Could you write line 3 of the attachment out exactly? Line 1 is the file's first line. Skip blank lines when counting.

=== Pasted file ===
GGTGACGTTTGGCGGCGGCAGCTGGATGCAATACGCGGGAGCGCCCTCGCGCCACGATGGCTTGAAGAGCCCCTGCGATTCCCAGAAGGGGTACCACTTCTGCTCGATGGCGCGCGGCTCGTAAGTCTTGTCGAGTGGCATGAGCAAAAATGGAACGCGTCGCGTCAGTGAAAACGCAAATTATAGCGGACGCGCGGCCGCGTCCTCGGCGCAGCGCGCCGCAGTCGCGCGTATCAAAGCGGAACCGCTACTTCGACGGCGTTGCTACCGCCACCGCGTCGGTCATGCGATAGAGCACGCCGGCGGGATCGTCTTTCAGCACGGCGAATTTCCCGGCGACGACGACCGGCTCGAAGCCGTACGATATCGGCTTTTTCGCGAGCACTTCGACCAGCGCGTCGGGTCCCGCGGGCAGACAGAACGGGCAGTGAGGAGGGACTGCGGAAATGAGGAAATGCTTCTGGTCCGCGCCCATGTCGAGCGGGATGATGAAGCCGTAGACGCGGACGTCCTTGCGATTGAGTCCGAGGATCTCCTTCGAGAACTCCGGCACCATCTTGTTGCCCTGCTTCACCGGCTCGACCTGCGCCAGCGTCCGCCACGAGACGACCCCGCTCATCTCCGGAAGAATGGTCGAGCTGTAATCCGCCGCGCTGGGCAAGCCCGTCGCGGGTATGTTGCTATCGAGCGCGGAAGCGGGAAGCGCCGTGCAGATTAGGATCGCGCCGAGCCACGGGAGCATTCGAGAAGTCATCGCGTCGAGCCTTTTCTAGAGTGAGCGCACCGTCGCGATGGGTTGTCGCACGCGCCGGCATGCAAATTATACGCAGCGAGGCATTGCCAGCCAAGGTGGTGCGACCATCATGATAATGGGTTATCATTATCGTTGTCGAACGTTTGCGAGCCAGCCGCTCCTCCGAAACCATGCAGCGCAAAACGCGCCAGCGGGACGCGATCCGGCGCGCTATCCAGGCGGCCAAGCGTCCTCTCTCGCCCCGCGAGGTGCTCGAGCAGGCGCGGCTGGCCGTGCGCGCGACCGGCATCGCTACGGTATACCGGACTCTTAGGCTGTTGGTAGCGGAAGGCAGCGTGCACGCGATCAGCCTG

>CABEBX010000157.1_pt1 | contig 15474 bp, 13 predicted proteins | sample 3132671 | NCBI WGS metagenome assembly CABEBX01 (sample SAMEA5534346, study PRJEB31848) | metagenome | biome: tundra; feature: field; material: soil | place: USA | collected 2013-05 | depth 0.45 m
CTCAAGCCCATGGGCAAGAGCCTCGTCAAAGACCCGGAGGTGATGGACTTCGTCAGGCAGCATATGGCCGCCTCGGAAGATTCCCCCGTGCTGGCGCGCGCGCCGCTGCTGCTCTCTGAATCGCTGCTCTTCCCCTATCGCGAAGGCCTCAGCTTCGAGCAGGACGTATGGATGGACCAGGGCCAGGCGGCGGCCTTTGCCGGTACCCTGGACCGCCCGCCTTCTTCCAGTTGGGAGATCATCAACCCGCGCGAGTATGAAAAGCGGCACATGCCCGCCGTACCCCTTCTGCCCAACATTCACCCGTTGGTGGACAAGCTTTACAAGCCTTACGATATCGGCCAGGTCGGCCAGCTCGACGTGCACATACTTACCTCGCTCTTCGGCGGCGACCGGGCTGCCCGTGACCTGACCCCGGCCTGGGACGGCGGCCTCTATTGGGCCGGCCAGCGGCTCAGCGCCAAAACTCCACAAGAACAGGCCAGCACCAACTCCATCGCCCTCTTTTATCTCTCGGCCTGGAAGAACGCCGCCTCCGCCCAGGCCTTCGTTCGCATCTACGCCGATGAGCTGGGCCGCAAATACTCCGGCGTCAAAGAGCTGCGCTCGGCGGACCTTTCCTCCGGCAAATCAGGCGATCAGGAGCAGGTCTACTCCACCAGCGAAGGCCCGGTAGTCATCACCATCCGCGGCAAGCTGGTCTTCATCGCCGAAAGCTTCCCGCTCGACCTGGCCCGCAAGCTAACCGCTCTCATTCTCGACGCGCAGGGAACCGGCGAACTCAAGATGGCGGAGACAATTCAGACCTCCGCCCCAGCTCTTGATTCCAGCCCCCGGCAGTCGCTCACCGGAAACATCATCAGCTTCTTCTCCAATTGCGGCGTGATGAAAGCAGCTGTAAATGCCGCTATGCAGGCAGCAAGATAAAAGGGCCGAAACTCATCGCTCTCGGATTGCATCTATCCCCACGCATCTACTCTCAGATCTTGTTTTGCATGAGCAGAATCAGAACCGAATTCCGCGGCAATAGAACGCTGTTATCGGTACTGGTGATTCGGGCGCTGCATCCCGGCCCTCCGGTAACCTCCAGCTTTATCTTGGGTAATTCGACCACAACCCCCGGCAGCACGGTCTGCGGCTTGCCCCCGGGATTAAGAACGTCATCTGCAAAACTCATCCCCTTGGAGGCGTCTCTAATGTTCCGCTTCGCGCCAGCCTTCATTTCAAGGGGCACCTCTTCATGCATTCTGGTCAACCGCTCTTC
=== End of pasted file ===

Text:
CTCAAGCCCATGGGCAAGAGCCTCGTCAAAGACCCGGAGGTGATGGACTTCGTCAGGCAGCATATGGCCGCCTCGGAAGATTCCCCCGTGCTGGCGCGCGCGCCGCTGCTGCTCTCTGAATCGCTGCTCTTCCCCTATCGCGAAGGCCTCAGCTTCGAGCAGGACGTATGGATGGACCAGGGCCAGGCGGCGGCCTTTGCCGGTACCCTGGACCGCCCGCCTTCTTCCAGTTGGGAGATCATCAACCCGCGCGAGTATGAAAAGCGGCACATGCCCGCCGTACCCCTTCTGCCCAACATTCACCCGTTGGTGGACAAGCTTTACAAGCCTTACGATATCGGCCAGGTCGGCCAGCTCGACGTGCACATACTTACCTCGCTCTTCGGCGGCGACCGGGCTGCCCGTGACCTGACCCCGGCCTGGGACGGCGGCCTCTATTGGGCCGGCCAGCGGCTCAGCGCCAAAACTCCACAAGAACAGGCCAGCACCAACTCCATCGCCCTCTTTTATCTCTCGGCCTGGAAGAACGCCGCCTCCGCCCAGGCCTTCGTTCGCATCTACGCCGATGAGCTGGGCCGCAAATACTCCGGCGTCAAAGAGCTGCGCTCGGCGGACCTTTCCTCCGGCAAATCAGGCGATCAGGAGCAGGTCTACTCCACCAGCGAAGGCCCGGTAGTCATCACCATCCGCGGCAAGCTGGTCTTCATCGCCGAAAGCTTCCCGCTCGACCTGGCCCGCAAGCTAACCGCTCTCATTCTCGACGCGCAGGGAACCGGCGAACTCAAGATGGCGGAGACAATTCAGACCTCCGCCCCAGCTCTTGATTCCAGCCCCCGGCAGTCGCTCACCGGAAACATCATCAGCTTCTTCTCCAATTGCGGCGTGATGAAAGCAGCTGTAAATGCCGCTATGCAGGCAGCAAGATAAAAGGGCCGAAACTCATCGCTCTCGGATTGCATCTATCCCCACGCATCTACTCTCAGATCTTGTTTTGCATGAGCAGAATCAGAACCGAATTCCGCGGCAATAGAACGCTGTTATCGGTACTGGTGATTCGGGCGCTGCATCCCGGCCCTCCGGTAACCTCCAGCTTTATCTTGGGTAATTCGACCACAACCCCCGGCAGCACGGTCTGCGGCTTGCCCCCGGGATTAAGAACGTCATCTGCAAAACTCATCCCCTTGGAGGCGTCTCTAATGTTCCGCTTCGCGCCAGCCTTCATTTCAAGGGGCACCTCTTCATGCATTCTGGTCAACCGCTCTTC